The Federal  government was  created in 1777 by the union of
thirteen colonies  of  Great  Britain  in  "certain  articles  of
confederation and  perpetual  union,"  the  first  one  of  which
declared that  the "stile of this confederacy shall be the United
States  of   America."    Each  member  of  the  confederacy  was
denominated a state.  ...

     The confederacy,  owing to  well known  historical  reasons,
having proven a failure, a new Constitution was formed in 1787 by
"the people  of the  United States  of America,"  as its preamble
declares. ...

     The Constitution  was created  by the  people of  the United
States,  as   a  union  of  states,  to  be  governed  solely  by
representatives of the states; ...

     In short,  the Constitution deals with states, their people,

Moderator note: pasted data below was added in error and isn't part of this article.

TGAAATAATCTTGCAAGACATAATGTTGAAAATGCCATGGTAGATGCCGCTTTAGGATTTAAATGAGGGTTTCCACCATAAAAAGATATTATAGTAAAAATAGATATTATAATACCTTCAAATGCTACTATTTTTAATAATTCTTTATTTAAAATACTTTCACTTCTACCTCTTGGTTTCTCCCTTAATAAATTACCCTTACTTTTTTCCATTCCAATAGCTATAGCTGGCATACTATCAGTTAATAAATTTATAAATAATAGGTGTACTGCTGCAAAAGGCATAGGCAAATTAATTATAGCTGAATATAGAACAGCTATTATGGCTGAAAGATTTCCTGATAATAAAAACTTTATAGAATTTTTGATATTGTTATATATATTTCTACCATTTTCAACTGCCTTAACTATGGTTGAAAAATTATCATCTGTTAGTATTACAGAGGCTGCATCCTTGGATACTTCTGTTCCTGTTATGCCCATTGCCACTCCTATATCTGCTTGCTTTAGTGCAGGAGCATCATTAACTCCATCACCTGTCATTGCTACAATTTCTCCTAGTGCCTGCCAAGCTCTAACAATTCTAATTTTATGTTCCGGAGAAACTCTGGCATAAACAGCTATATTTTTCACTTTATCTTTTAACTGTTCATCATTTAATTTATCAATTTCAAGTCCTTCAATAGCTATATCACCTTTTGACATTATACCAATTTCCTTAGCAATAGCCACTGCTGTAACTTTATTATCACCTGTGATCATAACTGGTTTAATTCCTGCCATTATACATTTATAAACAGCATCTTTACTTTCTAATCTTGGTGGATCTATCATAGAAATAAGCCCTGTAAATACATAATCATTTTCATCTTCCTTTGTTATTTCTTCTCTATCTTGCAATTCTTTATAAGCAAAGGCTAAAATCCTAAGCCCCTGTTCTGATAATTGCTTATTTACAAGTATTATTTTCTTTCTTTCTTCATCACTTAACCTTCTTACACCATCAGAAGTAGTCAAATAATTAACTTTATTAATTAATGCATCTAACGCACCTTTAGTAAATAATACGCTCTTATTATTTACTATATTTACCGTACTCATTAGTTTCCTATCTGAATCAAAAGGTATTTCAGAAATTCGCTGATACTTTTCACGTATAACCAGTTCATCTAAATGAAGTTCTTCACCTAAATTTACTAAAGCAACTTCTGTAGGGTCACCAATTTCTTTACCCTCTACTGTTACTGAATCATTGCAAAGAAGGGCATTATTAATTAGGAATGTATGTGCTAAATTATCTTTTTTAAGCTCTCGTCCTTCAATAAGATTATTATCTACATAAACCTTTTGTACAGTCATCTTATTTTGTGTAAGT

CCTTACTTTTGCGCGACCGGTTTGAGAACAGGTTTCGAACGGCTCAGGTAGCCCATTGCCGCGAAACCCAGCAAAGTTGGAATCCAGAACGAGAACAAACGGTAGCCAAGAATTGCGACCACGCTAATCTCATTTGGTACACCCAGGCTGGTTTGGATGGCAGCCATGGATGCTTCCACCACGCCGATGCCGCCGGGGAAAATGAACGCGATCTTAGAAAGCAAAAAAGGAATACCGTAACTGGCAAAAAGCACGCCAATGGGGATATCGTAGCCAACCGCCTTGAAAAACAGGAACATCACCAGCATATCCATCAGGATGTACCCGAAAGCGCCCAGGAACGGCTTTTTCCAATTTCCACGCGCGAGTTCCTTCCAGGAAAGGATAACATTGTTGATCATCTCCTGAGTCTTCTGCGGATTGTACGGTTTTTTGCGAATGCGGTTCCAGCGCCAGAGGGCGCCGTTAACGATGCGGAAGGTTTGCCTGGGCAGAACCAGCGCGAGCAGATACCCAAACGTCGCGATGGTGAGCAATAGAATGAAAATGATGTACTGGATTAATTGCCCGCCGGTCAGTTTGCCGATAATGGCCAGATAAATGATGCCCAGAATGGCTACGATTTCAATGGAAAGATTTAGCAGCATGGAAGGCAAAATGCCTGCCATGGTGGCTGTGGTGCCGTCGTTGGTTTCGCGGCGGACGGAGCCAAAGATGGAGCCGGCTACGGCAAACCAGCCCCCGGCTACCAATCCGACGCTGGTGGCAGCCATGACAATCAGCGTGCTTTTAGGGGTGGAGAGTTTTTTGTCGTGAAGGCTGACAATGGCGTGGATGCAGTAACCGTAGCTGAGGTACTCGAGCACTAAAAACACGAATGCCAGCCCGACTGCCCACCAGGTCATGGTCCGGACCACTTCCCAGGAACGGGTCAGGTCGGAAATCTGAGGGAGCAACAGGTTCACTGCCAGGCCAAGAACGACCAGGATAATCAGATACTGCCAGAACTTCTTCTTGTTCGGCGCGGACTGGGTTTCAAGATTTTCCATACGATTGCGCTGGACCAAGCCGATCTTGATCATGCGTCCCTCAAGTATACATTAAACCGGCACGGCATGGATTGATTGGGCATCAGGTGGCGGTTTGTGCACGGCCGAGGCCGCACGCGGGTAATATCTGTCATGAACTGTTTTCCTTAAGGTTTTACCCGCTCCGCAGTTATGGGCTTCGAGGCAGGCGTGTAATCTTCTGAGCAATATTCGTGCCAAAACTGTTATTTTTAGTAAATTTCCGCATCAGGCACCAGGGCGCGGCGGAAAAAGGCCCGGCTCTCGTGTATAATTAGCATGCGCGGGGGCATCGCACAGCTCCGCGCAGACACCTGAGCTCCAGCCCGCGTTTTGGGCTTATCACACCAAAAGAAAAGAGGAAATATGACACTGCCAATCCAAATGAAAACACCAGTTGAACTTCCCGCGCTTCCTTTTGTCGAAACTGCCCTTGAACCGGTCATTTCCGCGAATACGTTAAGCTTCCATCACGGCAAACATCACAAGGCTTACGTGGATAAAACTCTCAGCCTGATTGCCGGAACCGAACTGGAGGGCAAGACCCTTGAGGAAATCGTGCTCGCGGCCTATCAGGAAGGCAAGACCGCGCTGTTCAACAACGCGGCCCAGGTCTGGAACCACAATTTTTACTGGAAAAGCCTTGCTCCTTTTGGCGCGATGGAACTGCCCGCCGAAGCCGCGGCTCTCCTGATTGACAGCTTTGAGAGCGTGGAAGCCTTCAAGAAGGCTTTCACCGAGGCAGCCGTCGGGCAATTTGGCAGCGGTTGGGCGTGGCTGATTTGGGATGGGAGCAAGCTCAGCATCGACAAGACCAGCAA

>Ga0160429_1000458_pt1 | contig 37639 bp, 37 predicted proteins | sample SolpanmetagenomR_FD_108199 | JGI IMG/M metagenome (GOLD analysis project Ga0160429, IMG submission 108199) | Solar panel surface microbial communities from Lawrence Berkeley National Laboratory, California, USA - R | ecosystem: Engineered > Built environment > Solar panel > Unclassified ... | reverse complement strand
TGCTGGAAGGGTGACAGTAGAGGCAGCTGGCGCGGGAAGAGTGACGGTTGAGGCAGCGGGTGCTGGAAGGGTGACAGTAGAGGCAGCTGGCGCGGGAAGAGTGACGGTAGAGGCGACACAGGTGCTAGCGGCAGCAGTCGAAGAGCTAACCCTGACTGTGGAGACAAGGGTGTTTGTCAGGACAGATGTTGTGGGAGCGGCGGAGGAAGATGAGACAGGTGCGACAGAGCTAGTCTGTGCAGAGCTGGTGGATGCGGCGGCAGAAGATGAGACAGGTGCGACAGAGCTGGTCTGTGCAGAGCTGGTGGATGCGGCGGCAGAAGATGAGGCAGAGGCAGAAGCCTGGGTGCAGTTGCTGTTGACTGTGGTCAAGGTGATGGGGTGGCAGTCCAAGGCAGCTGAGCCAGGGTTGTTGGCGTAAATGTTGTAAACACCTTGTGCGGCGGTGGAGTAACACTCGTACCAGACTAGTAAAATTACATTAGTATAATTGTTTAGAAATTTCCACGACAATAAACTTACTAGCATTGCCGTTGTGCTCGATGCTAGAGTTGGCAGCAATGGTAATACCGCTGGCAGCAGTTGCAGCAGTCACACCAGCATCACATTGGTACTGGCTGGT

and their representatives.

     The 13th  Amendment to  the Constitution prohibiting slavery
and involuntary servitude "within the United States, or any place
subject to  their jurisdiction,"  is also  significant as showing
that there  may be  places within  the jurisdiction of the United
States that  are  not part  of  the  Union.    To  say  that  the
phraseology of  this amendment  was due  to the  fact that it was
intended to  prohibit slavery  in the  seceded  states,  under  a
possible interpretation  that those states were no longer part of
the Union,  is to  confess the  very point  in  issue,  since  it
involves an  admission that, if the states were not a part of the
Union, they  were still subject to the jurisdiction of the United

     Upon the other hand, the 14th Amendment, upon the subject of
citizenship, declares  only that "all persons born or naturalized
in the  United States,  and subject  to the jurisdiction thereof,
are citizens  of the United States, and of the state wherein they
reside."     Here  there  is  a  limitation  to  persons born  or
naturalized in the United States which is not extended to persons
born in any place "subject to their jurisdiction."

                       [Downes v. Bidwell, 182 U.S. 244, 249-251]
                                     [45 L.Ed. 1088, 1092 (1900)]

                             #  #  #

Return to Table of Contents for

Downes v. Bidwell